Honolulu police chief mailbox theft case dismissed

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HONOLULU (AP) — The criminal case against a man accused of stealing the Honolulu police chief's mailbox was dismissed Tuesday, about two weeks after the case abruptly ended in a mistrial and raised allegations about how the city's police department handled the investigation.

Gerard Puana's federal public defender provided copies of the dismissal order to reporters Tuesday morning, which a judge signed later in the day.

"We reached the decision to dismiss the charge in the Puana case after a review of all the information now available to us," said Elliot Enoki, spokesman for the U.S. attorney's office in Hawaii. He declined to elaborate.

The trial against Puana ended in a mistrial soon after it got underway Dec. 4. Puana is the uncle of the police chief's wife, Katherine.

Chief Louis Kealoha was the second witness on the first day of the trial and was being asked about how he could identify Puana in blurry surveillance footage that showed a man hoisting the mailbox into a car last year.

Kealoha said the man in the video looked the way Puana looked when he was charged with breaking into a neighbor's home. His response prompted the judge to declare a mistrial.

Puana's public defender, Alexander Silvert, said Kealoha should have known better than to bring that up and that the chief intentionally caused a mistrial.

Silvert said he met with prosecutors after the mistrial and presented evidence he uncovered in the case. He said he also discussed with them that eight jurors told his staff after the mistrial that based on the video, they wouldn't have found Puana guilty.

"I did present that evidence to the prosecutors during our meeting, but whether that had any impact or not I have no idea," Silvert said.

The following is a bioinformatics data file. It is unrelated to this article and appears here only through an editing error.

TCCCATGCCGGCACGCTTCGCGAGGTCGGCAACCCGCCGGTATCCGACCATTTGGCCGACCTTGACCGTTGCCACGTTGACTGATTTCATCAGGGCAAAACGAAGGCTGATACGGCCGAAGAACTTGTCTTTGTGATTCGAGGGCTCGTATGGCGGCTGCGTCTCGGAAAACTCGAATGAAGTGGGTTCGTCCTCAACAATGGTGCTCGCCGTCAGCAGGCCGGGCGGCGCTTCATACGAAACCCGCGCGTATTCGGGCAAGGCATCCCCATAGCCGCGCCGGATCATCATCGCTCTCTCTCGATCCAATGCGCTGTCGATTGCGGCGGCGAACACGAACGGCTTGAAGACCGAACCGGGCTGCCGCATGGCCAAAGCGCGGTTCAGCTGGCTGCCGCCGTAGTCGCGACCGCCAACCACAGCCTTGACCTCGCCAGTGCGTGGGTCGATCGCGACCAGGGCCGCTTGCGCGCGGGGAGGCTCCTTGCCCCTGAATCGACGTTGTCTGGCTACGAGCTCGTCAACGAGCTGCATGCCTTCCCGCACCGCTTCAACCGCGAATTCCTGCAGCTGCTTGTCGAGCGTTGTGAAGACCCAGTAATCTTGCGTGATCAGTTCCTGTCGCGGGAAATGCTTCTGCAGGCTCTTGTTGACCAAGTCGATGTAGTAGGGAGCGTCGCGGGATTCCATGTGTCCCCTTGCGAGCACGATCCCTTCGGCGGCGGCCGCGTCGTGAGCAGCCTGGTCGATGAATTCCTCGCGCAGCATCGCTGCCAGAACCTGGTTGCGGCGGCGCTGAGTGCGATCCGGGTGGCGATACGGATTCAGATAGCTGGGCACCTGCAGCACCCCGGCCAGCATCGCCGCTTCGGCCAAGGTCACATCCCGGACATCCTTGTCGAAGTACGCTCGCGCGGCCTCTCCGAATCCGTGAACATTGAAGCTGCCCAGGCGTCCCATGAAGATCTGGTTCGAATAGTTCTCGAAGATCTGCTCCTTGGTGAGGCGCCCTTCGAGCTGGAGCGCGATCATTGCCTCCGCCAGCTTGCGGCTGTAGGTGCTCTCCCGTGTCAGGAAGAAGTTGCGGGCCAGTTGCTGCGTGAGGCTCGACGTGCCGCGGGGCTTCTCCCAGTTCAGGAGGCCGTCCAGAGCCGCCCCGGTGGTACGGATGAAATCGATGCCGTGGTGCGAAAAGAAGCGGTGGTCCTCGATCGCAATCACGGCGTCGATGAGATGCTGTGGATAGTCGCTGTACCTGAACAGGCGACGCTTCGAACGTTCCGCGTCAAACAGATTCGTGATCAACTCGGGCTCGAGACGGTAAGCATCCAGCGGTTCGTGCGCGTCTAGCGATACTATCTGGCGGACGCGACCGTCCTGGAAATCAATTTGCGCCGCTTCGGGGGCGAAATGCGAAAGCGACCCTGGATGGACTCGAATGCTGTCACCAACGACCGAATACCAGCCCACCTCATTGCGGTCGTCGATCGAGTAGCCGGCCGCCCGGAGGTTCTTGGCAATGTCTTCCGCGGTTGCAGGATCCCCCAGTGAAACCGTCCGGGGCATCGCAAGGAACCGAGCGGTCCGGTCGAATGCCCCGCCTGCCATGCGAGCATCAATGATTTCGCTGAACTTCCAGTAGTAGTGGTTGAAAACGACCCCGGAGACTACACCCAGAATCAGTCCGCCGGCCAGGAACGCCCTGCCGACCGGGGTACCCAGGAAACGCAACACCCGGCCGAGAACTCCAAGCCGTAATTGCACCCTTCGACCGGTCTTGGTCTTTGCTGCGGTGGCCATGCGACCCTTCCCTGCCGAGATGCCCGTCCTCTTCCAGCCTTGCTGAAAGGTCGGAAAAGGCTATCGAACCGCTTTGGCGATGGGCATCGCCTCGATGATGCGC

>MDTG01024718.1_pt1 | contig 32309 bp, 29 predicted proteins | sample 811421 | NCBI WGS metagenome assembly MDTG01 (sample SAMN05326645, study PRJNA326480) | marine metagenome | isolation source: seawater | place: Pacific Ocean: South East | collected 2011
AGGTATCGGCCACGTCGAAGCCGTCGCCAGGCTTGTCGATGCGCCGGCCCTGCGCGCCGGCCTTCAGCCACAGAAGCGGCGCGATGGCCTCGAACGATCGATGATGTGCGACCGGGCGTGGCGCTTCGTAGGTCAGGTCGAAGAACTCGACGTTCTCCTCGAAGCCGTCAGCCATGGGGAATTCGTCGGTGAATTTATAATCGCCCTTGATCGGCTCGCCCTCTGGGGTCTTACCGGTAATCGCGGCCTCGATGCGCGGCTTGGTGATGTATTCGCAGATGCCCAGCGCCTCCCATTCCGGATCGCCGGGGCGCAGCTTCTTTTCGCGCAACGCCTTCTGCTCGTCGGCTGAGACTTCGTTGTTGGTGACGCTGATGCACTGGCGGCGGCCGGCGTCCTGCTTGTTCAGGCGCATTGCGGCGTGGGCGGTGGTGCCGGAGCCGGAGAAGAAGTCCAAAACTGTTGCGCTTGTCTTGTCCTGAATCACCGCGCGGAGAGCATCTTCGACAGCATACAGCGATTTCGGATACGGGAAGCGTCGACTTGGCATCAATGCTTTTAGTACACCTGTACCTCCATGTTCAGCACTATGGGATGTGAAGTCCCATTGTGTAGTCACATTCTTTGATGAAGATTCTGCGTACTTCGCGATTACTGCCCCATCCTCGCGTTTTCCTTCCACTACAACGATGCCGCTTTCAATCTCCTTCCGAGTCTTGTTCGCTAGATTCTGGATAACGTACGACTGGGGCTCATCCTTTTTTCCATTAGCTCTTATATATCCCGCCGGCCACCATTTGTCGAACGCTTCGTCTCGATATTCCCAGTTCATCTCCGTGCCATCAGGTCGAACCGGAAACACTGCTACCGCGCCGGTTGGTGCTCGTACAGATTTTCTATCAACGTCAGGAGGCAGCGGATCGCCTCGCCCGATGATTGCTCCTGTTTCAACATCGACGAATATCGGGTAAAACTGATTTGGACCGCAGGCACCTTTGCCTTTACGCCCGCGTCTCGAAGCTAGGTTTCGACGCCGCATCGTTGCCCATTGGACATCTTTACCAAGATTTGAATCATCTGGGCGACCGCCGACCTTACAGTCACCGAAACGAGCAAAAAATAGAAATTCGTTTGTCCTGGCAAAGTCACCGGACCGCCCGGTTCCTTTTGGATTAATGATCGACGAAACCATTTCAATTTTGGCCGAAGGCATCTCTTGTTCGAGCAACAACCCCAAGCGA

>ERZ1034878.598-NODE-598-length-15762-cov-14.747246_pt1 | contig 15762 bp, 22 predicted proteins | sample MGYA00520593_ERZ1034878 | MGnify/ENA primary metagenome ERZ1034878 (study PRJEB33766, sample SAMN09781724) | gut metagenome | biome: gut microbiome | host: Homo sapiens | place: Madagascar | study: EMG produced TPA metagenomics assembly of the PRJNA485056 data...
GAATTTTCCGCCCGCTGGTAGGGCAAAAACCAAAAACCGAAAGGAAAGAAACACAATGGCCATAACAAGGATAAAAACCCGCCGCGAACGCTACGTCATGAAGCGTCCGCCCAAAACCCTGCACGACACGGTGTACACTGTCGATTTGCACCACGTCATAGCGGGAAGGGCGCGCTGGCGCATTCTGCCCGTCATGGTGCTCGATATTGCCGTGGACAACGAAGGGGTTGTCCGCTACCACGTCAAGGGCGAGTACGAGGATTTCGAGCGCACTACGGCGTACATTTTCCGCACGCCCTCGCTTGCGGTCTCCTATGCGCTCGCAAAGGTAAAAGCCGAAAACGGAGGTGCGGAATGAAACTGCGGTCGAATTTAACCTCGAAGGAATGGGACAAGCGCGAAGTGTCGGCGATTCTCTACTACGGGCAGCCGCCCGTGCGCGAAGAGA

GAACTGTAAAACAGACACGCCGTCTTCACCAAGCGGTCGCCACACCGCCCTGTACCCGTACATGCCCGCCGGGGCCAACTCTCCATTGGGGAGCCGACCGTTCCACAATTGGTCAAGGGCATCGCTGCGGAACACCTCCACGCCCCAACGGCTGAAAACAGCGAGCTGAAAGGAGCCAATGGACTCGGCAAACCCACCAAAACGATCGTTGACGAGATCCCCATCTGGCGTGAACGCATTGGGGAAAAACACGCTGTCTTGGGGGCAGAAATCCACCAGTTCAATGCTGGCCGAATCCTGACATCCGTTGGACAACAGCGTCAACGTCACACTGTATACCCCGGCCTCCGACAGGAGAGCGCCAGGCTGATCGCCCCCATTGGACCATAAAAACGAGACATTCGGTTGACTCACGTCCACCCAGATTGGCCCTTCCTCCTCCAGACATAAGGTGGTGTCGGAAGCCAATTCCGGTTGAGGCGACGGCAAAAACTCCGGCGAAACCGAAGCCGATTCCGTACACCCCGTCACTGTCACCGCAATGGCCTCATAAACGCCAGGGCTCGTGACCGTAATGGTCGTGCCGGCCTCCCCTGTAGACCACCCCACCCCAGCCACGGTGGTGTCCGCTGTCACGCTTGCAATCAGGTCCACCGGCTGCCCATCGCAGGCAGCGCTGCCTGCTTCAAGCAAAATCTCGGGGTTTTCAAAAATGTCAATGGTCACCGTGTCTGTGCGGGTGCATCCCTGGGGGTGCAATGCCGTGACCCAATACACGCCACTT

Puana is relieved that the criminal prosecution against him is over, Silvert said: "To have a case, especially one that's already started trial, to be dismissed with prejudice, which means it can never be reopened or filed, is very rare."

Silvert has said the Kealohas framed Puana to discredit him in a lawsuit that Puana and his 95-year-old mother filed. The lawsuit claimed Katherine Kealoha stole money from them.

Katherine Kealoha denies taking money from her uncle or grandmother. The civil trial was to start this week but has been postponed to next month.

Gerald Kurashima, who represents Puana and his mother, Florence Puana, in the civil case, said he hadn't heard about the dismissal.

"It really doesn't have any bearing on the civil case," he said.

In his opening statement during the trial, Silvert said the case would expose police misconduct, including falsified reports and off-the-books surveillance. The police department handled the investigation and Puana's arrest before the case was turned over to the U.S. Postal Inspection Service.

The U.S. attorney's office asked the FBI to contact Silvert about how police handled the case, said FBI spokesman Tom Simon said. "Whether we choose to investigate it or not is not something that we discuss," he said.

Silvert said the FBI contacted him Tuesday and discussed meeting in January.

The chief declined to comment through department spokeswoman Michelle Yu.

"We're not in a position to comment at this time," said Greg Gilmartin, executive officer for the Honolulu Police Commission. He said the commission will be holding its regularly scheduled meeting with the chief Wednesday, and it's open to the public.


Follow Jennifer Sinco Kelleher at http://www.twitter.com/JenHapa.

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